CIA Releases 1917 Invisible Ink Recipe Due to MDR Request, Not Kindness of Heart
Yesterday, the CIA issued a press release stating that the Agency “had declassified the United States Government’s six oldest classified documents.” The documents –dating from 1917 and 1918– described World War 1 “secret ink” recipes and instructions on how to open sealed letters covertly. CIA Director Leon Panetta credited the declassification of the 90-plus-year-old documents to “recent advancements in technology.” Hogwash. The documents were released because of a decade-long dogged fight by Freedom of Information Advocates who used Freedom Of Information Act requests, lawsuits, a Mandatory Declassification Review request, and finally, an appeal to the Interagency Security Classification Appeals Panel to pry the documents into the sunlight.
Here is the full MDR request filed by National Security Counselors –that the CIA neglected to mention– that forced the release of these documents. Kel McClanahan, Executive Director of National Security Counselors told Jeff Stein’s SpyTalk that Mark Zaid of the James Madison Project tried to get the documents declassified in the 1990s but was rebuffed by the Agency. In 1998 he even filed an FOIA lawsuit to win the release of the documents.
Undeterred, in 2009 McClanahan and Zaid filed a Mandatory Review Request for the document’s release. The CIA ignored the MDR request for a year. At which point Zaid and McClanahan wisely used their legal right to appeal to ISCAP –the Interagency Security Classification Appeals Panel, which the NS Archive once called the “Secrecy Court of Last Resort.“ It’s my guess that ISCAP, which was led by the over-classification conscious Jay Bosanko, informed the CIA they were fighting a losing fight. It was at this point that the Agency decided it would release the docs and take credit, attempting to appear as champions of the public’s right to know, rather than losers of an MDR case.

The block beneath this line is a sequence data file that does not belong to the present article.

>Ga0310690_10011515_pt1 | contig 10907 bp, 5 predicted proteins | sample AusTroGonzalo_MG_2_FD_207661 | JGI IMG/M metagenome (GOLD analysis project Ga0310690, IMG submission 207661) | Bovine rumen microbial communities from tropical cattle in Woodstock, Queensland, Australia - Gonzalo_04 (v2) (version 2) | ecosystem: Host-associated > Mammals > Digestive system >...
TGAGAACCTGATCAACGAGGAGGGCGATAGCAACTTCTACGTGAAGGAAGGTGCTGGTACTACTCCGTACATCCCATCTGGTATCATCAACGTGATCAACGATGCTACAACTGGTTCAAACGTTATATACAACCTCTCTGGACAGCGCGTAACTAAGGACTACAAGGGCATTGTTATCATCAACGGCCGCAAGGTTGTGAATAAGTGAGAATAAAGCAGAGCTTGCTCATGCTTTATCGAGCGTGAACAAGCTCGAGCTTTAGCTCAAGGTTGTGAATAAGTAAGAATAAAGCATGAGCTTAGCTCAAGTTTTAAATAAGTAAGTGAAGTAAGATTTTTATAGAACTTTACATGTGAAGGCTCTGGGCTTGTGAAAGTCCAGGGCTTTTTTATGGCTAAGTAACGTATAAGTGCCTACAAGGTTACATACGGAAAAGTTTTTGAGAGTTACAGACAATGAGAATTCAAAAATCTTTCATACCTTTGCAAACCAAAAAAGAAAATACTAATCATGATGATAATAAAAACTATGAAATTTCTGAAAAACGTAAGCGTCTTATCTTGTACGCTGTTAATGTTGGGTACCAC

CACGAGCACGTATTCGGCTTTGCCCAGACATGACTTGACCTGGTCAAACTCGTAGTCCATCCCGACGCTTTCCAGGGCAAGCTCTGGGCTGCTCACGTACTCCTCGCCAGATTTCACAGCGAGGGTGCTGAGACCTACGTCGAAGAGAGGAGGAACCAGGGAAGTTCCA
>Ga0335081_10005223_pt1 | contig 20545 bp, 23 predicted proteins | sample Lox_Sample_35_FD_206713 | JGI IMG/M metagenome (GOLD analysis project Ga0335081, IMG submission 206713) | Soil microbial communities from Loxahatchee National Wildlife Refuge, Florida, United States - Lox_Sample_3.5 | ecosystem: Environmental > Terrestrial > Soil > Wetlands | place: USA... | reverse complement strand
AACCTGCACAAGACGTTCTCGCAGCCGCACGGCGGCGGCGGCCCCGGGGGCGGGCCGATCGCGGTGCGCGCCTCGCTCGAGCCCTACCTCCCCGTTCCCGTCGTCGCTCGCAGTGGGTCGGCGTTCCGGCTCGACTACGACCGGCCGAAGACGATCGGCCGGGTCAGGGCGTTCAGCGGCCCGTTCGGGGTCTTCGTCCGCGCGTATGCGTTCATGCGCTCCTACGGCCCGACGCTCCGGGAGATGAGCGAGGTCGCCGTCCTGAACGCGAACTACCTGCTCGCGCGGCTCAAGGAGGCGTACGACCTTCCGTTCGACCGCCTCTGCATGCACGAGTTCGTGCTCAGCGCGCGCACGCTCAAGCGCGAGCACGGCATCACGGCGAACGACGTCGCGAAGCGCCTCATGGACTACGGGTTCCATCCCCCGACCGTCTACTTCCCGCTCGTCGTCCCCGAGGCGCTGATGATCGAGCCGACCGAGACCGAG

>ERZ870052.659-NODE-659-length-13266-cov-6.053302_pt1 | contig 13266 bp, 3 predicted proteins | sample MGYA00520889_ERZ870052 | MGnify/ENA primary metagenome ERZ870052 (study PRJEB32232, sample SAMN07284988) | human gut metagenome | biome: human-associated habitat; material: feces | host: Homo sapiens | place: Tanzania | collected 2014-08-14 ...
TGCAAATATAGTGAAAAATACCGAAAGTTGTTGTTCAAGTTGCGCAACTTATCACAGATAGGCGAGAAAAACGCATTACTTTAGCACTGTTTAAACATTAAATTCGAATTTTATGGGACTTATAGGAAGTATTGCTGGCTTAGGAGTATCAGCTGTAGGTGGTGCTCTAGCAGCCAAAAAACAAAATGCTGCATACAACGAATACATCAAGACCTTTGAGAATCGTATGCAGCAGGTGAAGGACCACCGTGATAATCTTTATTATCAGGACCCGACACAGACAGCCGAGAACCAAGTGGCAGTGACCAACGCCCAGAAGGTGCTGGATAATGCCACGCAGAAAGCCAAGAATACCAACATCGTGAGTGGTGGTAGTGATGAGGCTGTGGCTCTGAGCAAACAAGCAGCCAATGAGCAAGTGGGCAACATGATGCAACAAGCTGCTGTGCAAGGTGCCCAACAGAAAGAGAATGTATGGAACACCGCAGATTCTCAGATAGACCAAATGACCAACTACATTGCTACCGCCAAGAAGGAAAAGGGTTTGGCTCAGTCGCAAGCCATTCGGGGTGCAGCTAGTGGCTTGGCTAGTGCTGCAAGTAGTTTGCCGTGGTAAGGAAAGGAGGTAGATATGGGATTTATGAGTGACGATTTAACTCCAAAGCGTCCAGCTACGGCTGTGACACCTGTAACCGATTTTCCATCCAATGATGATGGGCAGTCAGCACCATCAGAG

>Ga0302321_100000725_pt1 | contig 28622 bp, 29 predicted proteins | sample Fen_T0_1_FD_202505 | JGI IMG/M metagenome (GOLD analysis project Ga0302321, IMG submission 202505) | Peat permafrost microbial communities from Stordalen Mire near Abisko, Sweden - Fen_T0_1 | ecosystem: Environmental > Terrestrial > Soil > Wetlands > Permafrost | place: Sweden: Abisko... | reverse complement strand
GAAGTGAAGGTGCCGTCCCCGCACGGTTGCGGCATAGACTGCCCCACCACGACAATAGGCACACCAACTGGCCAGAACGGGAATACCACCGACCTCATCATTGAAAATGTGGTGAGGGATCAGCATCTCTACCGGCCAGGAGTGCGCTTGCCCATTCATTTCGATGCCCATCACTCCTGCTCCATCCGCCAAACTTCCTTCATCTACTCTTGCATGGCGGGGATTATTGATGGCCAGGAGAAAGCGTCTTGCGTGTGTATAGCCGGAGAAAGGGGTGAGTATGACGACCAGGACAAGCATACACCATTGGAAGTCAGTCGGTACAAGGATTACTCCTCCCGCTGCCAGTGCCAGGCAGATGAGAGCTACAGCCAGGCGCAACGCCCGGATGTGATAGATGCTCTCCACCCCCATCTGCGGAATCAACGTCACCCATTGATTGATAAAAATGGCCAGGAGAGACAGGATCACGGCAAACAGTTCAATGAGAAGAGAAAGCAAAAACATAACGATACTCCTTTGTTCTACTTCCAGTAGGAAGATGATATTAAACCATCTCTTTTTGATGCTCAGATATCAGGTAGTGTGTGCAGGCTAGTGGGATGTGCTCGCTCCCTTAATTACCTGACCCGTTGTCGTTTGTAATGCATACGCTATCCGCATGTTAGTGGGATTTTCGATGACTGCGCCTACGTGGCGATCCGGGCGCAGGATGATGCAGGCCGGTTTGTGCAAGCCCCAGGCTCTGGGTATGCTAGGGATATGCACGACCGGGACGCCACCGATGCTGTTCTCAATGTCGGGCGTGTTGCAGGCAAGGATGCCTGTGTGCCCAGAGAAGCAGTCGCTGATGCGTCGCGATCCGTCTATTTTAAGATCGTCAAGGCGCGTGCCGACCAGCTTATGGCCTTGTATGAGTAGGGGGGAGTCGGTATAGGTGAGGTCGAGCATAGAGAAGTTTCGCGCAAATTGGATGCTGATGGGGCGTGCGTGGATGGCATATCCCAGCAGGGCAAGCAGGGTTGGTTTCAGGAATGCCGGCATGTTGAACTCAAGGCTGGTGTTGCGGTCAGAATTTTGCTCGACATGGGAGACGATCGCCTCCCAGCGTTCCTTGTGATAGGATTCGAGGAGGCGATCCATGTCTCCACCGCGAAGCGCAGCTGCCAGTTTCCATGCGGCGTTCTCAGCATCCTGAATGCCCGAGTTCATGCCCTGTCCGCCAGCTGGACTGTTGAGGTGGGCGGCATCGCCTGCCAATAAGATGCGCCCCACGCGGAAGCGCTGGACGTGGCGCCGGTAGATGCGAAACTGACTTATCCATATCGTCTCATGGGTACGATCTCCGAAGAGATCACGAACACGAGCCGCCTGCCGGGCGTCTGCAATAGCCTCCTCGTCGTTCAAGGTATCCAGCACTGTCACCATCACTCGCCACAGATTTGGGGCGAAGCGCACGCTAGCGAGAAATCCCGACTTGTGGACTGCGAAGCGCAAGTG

CIA spokeswoman Marie Harf disagrees. She told Jeff Stein that the release “was not in response to any specific request.” Sure it wasn’t… it’s all just a huge coincidence. We’ll see if the same thing happens with the 50-year-old Bay of Pigs histories that the Archive sued the Agency to release last week.
Despite the CIA’s glory-hounding, the release of the documents is a clear victory for McClanahan, Zaid, intelligence historians, and the Freedom of Information community.
But it also reveals the extreme ineffectiveness of the US Secrecy System. If it takes this extreme fight to release six WW1 era documents explaining that invisible ink is made with lemon juice, don’t hold your breath for the 400 million pages of classified historic US documents stalled at the National Declassification Center.